Activities to Teach the Nature of SciencePosted: March 10, 2011
Chad Orzel from the Uncertain Principles blog recently posted a trifecta of posts discussing scientific thinking. Among other things these posts reminded me of the persistent misconception (in the media, the population at large and even among undergraduate science majors) that scientific hypotheses and theories can be proven, and of the confusion between the common usage of the word theory (“it’s just a theory”) and the scientific use of the word. Here are a couple of activities that can be used (from higher K-12 grades straight through to undergraduates) to help your class learn about the nature of science by modeling scientific inquiry at a very easy to understand level. A conversation on twitter (with @polarisdotca) reminded me that I had intended to write a quick post on these activities since I seem to talk about them fairly often.
The Game of Science
I first encountered this at a Summer AAPT (American Association of Physics Teachers) workshop run by David Maloney and Mark Masters, the authors of the Physics Teacher article “Learning the Game of Formulating and Testing Hypotheses and Theories” (The Physics Teacher, Jan. 2010, Vol. 48, Issue 1, pp. 22). You give each group in your class a “list of the moves made by two novice, but reasonably intelligent players” from when they played an abstract strategy boardgame (think games like checkers or go but way simpler in this case). The group plays out the moves of the two novice players and tries to deduce the rules of the game. The students are able to generate hypotheses (propose rules) which can be disproven by data (moves which break the rules). Further sets of rules can be given to test the students theories (the sets of rules which have survived the hypothesis testing). The links between what they are doing and hypothesis testing and theories is discussed explicitly. This activity also leads to discussions of if it is possible to prove a hypothesis or theory and how a theory, once accepted by the classroom, is quite robust. If a future list of moves for a subsequent game ended up showing that one of the small rules was wrong, it wouldn’t mean that the entire set of rules was incorrect, but instead would just mean that the set of deduced rules (the theory) would need to be slightly revised. You are also able to discuss ideas like scientific consensus, with all the groups in the room agreeing on the deduced rules and confidence in theories which withstand many tests (sets of moves lists).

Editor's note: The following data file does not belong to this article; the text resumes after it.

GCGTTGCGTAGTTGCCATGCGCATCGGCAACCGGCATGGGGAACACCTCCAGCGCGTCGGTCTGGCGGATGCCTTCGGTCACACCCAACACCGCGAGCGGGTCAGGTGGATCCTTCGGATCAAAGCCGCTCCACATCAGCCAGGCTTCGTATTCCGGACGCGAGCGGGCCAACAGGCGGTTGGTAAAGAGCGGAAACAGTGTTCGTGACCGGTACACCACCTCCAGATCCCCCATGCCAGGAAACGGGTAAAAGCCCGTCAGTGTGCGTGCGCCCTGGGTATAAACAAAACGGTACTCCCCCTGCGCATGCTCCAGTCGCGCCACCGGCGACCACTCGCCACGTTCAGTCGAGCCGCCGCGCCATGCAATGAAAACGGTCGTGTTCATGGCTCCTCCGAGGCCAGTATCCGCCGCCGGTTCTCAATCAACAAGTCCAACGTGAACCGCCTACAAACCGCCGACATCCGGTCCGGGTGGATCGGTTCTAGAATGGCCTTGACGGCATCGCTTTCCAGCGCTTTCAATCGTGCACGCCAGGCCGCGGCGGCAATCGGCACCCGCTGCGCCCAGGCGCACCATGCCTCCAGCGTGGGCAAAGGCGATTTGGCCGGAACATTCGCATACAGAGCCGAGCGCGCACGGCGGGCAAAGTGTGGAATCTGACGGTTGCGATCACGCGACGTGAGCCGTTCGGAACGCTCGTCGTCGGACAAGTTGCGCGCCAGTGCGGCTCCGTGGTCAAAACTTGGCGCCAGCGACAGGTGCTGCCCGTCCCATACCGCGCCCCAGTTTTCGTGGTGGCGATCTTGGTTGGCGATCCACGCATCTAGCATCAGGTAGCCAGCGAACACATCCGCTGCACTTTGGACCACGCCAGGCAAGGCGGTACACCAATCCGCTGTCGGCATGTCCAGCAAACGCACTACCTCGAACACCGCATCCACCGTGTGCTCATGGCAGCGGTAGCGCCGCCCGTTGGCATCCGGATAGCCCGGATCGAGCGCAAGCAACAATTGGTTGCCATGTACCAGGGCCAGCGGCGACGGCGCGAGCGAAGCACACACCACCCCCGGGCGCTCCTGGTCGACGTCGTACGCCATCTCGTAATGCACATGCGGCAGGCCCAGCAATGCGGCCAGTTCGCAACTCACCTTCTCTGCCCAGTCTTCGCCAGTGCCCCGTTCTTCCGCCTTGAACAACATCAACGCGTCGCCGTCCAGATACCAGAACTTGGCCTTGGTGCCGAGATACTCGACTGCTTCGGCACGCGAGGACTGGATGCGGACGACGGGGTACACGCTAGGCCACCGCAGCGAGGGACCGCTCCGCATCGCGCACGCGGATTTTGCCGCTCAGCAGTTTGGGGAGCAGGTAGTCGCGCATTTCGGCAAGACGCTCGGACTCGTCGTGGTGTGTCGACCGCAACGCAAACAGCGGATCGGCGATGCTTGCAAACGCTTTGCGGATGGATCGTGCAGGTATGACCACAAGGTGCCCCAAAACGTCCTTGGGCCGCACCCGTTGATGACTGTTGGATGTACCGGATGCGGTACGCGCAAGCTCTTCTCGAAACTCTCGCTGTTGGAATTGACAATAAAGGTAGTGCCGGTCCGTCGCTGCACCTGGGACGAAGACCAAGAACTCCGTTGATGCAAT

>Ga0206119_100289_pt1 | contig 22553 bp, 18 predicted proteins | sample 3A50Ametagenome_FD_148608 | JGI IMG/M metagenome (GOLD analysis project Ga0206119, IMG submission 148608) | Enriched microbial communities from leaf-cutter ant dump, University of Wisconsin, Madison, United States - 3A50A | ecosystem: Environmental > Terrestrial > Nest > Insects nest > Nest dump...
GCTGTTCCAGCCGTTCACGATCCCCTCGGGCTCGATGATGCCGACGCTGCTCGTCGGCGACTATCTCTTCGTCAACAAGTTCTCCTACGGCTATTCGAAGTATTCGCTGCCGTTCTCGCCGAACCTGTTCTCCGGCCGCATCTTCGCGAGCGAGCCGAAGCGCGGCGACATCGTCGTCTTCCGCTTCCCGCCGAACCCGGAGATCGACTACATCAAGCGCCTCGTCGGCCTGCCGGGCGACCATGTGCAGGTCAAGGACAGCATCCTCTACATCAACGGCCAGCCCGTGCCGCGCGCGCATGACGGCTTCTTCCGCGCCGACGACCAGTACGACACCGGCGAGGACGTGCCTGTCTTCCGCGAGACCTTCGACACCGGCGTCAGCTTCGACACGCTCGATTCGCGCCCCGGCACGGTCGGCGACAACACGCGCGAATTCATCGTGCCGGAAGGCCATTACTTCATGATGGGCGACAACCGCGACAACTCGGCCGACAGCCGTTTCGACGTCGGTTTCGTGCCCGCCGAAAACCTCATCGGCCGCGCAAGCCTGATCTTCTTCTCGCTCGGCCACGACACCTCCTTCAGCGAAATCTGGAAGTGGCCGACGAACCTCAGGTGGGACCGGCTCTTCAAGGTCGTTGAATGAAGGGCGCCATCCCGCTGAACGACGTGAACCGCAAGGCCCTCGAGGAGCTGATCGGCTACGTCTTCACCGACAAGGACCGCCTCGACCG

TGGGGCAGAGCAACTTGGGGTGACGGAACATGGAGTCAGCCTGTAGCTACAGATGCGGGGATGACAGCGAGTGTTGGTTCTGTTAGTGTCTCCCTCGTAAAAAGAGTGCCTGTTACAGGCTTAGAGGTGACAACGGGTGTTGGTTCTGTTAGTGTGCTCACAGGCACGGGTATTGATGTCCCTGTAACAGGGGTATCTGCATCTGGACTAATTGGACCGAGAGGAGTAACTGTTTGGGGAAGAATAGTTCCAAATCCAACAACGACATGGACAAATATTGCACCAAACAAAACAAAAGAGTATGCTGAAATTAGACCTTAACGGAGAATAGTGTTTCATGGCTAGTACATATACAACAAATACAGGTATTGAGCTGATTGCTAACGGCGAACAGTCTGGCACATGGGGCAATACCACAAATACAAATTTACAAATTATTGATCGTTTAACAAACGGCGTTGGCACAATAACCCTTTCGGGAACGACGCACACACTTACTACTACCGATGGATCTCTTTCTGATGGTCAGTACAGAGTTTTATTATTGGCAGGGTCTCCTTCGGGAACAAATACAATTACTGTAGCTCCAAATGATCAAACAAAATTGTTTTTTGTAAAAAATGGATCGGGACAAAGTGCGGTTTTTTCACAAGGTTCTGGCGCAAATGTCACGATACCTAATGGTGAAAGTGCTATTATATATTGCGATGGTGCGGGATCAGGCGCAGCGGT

It is worth noting that I am an extra big sucker for the Game of Science because I am an avid boardgamer.
A preprint of the paper and sample materials for the Game of Science are available here.
Learning About Science from Cereal Boxes
The paper “Learning About Science and Spectra from Cereal Boxes” (The Physics Teacher, Oct. 2009, Vol. 47, Issue 7, pp. 450), whose authors include Bob Beichner of SCALE-UP fame, describes an activity that is very much in the same spirit as the Game of Science. They provided students with the barcodes (with UPC) for four boxes of cereal. The students then developed some hypotheses based on the UPC codes that they had. Due to the specific codes that they were supplied they were able to hypothesize that the first set of 5 numbers in the UPC represented the manufacturer. They also hypothesized that all the UPC codes started with a 0, but were able to later disprove this hypothesis when they discovered that their textbook had a UPC code which started with a 9, prompting them to revise their hypothesis to UPC codes for food start with a 0. This activity leads to the same types of discussions surrounding the process of scientific inquiry and the development of scientific knowledge that are highlighted in the above discussion of the Game of Science.
They also did further activities with matching the barcodes to the UPC codes. In the post-activity discussion several groups called the UPC/barcode the product’s thumbprint and the instructors drew a parallel to spectra being unique identifiers for elements: “a way to recognize each using nothing but a set of lines in specific patterns.” Although this activity can be used to teach about the nature of science, in the authors’ implementation it also served to set up a unit on spectra.